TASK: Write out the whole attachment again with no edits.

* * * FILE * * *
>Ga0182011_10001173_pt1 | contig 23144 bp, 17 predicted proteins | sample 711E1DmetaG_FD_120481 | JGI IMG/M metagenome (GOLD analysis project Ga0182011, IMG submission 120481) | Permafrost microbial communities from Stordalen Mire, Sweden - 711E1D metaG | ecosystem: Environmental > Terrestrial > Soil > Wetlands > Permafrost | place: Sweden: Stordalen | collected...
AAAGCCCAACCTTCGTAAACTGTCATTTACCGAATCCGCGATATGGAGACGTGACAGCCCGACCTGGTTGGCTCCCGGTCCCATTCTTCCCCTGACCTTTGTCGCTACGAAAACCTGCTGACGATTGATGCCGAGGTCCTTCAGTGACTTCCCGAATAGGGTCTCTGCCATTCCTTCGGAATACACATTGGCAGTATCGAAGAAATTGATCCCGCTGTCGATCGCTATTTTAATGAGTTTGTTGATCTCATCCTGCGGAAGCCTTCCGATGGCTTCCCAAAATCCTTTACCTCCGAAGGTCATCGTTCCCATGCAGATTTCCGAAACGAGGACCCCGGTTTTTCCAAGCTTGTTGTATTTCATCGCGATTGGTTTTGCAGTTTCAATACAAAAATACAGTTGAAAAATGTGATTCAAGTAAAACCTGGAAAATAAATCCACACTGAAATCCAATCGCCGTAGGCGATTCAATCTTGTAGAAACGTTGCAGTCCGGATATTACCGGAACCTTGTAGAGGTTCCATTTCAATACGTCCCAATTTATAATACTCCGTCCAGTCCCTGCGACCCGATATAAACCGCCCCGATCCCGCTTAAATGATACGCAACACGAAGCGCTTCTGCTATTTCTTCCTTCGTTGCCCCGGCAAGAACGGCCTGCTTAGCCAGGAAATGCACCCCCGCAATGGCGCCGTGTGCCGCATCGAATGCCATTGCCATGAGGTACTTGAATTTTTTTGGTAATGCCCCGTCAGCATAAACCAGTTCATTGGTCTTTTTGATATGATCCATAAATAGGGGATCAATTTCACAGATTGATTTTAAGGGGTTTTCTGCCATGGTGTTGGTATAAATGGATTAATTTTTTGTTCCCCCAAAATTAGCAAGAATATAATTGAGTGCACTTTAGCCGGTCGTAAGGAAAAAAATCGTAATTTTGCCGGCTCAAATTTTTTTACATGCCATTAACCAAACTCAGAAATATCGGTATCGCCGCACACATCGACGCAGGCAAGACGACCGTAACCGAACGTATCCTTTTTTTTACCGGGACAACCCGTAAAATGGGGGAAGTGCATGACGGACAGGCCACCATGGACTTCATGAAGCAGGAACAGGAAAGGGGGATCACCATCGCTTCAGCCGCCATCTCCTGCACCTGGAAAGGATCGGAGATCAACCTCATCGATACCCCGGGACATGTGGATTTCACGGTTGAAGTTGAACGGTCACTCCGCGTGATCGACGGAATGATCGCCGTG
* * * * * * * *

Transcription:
>Ga0182011_10001173_pt1 | contig 23144 bp, 17 predicted proteins | sample 711E1DmetaG_FD_120481 | JGI IMG/M metagenome (GOLD analysis project Ga0182011, IMG submission 120481) | Permafrost microbial communities from Stordalen Mire, Sweden - 711E1D metaG | ecosystem: Environmental > Terrestrial > Soil > Wetlands > Permafrost | place: Sweden: Stordalen | collected...
AAAGCCCAACCTTCGTAAACTGTCATTTACCGAATCCGCGATATGGAGACGTGACAGCCCGACCTGGTTGGCTCCCGGTCCCATTCTTCCCCTGACCTTTGTCGCTACGAAAACCTGCTGACGATTGATGCCGAGGTCCTTCAGTGACTTCCCGAATAGGGTCTCTGCCATTCCTTCGGAATACACATTGGCAGTATCGAAGAAATTGATCCCGCTGTCGATCGCTATTTTAATGAGTTTGTTGATCTCATCCTGCGGAAGCCTTCCGATGGCTTCCCAAAATCCTTTACCTCCGAAGGTCATCGTTCCCATGCAGATTTCCGAAACGAGGACCCCGGTTTTTCCAAGCTTGTTGTATTTCATCGCGATTGGTTTTGCAGTTTCAATACAAAAATACAGTTGAAAAATGTGATTCAAGTAAAACCTGGAAAATAAATCCACACTGAAATCCAATCGCCGTAGGCGATTCAATCTTGTAGAAACGTTGCAGTCCGGATATTACCGGAACCTTGTAGAGGTTCCATTTCAATACGTCCCAATTTATAATACTCCGTCCAGTCCCTGCGACCCGATATAAACCGCCCCGATCCCGCTTAAATGATACGCAACACGAAGCGCTTCTGCTATTTCTTCCTTCGTTGCCCCGGCAAGAACGGCCTGCTTAGCCAGGAAATGCACCCCCGCAATGGCGCCGTGTGCCGCATCGAATGCCATTGCCATGAGGTACTTGAATTTTTTTGGTAATGCCCCGTCAGCATAAACCAGTTCATTGGTCTTTTTGATATGATCCATAAATAGGGGATCAATTTCACAGATTGATTTTAAGGGGTTTTCTGCCATGGTGTTGGTATAAATGGATTAATTTTTTGTTCCCCCAAAATTAGCAAGAATATAATTGAGTGCACTTTAGCCGGTCGTAAGGAAAAAAATCGTAATTTTGCCGGCTCAAATTTTTTTACATGCCATTAACCAAACTCAGAAATATCGGTATCGCCGCACACATCGACGCAGGCAAGACGACCGTAACCGAACGTATCCTTTTTTTTACCGGGACAACCCGTAAAATGGGGGAAGTGCATGACGGACAGGCCACCATGGACTTCATGAAGCAGGAACAGGAAAGGGGGATCACCATCGCTTCAGCCGCCATCTCCTGCACCTGGAAAGGATCGGAGATCAACCTCATCGATACCCCGGGACATGTGGATTTCACGGTTGAAGTTGAACGGTCACTCCGCGTGATCGACGGAATGATCGCCGTG